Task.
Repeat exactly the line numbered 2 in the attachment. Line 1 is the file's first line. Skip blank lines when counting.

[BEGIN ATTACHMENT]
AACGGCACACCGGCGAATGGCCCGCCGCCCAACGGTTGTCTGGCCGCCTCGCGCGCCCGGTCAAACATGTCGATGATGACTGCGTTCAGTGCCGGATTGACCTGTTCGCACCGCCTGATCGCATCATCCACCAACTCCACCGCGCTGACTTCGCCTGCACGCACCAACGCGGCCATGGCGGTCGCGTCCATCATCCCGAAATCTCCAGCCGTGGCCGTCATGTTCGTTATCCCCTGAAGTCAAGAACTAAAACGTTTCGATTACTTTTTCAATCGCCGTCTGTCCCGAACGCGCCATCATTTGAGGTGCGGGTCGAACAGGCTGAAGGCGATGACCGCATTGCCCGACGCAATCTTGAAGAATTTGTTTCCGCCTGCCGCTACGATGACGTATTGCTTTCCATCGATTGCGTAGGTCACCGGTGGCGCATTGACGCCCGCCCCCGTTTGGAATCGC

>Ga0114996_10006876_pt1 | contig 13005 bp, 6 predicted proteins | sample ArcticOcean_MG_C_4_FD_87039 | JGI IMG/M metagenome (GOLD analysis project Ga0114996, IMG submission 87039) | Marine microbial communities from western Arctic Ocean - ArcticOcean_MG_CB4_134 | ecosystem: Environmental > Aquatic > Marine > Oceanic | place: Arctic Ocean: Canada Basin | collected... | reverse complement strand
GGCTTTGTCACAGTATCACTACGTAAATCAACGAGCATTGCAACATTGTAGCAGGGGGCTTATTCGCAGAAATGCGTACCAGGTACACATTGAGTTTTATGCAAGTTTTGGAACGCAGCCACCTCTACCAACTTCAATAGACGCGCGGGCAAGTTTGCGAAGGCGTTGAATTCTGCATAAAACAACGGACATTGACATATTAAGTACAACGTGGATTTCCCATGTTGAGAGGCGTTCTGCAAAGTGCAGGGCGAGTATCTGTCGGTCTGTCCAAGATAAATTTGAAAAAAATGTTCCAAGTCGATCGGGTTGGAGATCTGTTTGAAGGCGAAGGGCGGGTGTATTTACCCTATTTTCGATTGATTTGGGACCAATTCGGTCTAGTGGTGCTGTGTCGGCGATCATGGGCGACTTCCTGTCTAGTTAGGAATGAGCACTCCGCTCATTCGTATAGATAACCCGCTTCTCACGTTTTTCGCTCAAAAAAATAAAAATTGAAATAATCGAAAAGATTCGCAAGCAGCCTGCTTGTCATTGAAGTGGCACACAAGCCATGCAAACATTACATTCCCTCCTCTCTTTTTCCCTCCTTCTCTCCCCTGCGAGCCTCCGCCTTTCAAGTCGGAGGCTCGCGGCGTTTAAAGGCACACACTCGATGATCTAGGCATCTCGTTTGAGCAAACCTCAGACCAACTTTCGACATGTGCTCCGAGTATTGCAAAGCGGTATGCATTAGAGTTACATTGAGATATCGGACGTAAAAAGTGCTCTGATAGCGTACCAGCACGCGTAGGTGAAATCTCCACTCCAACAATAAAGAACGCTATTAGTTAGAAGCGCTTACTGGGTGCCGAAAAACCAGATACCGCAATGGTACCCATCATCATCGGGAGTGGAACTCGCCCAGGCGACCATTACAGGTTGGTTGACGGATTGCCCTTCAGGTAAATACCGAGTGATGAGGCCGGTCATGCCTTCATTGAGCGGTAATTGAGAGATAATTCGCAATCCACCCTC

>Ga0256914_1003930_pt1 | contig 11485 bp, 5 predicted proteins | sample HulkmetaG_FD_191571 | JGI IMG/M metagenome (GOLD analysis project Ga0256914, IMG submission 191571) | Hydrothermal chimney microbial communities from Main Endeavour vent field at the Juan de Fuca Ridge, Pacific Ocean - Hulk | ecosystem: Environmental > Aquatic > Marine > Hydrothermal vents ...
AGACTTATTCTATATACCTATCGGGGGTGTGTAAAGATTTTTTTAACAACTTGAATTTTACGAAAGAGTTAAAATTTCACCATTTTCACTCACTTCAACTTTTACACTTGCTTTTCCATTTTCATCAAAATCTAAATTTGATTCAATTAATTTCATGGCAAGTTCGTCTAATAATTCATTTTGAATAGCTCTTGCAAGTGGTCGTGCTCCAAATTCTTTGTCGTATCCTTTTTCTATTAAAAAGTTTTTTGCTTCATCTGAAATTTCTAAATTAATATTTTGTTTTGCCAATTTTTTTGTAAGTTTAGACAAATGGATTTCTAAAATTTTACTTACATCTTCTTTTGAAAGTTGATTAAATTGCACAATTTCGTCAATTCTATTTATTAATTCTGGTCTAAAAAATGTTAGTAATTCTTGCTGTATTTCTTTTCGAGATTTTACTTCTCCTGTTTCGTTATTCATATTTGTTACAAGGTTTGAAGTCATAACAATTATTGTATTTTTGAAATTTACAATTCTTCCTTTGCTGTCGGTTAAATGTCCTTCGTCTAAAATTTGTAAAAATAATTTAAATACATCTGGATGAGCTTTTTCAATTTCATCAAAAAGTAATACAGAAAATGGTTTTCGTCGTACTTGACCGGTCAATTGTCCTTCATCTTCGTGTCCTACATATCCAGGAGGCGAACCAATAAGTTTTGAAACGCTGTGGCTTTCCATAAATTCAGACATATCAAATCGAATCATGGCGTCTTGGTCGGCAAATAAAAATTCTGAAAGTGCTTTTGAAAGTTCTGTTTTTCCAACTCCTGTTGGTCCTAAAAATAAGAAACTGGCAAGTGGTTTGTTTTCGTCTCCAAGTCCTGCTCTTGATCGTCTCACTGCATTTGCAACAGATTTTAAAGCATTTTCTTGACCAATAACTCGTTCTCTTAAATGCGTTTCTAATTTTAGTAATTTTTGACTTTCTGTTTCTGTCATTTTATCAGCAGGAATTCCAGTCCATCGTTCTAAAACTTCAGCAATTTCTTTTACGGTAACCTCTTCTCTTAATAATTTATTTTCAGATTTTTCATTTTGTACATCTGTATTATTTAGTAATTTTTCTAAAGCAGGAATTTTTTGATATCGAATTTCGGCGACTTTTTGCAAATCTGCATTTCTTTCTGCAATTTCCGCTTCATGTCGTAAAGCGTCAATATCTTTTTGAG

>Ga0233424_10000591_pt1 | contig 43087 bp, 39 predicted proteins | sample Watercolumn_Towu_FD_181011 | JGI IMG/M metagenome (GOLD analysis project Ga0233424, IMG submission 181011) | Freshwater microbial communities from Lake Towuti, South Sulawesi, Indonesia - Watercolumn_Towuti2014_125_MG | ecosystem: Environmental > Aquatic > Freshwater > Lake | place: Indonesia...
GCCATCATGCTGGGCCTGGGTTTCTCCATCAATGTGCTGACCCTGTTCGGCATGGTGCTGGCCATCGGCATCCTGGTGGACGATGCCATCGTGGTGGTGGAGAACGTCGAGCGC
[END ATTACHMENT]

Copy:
>Ga0114996_10006876_pt1 | contig 13005 bp, 6 predicted proteins | sample ArcticOcean_MG_C_4_FD_87039 | JGI IMG/M metagenome (GOLD analysis project Ga0114996, IMG submission 87039) | Marine microbial communities from western Arctic Ocean - ArcticOcean_MG_CB4_134 | ecosystem: Environmental > Aquatic > Marine > Oceanic | place: Arctic Ocean: Canada Basin | collected... | reverse complement strand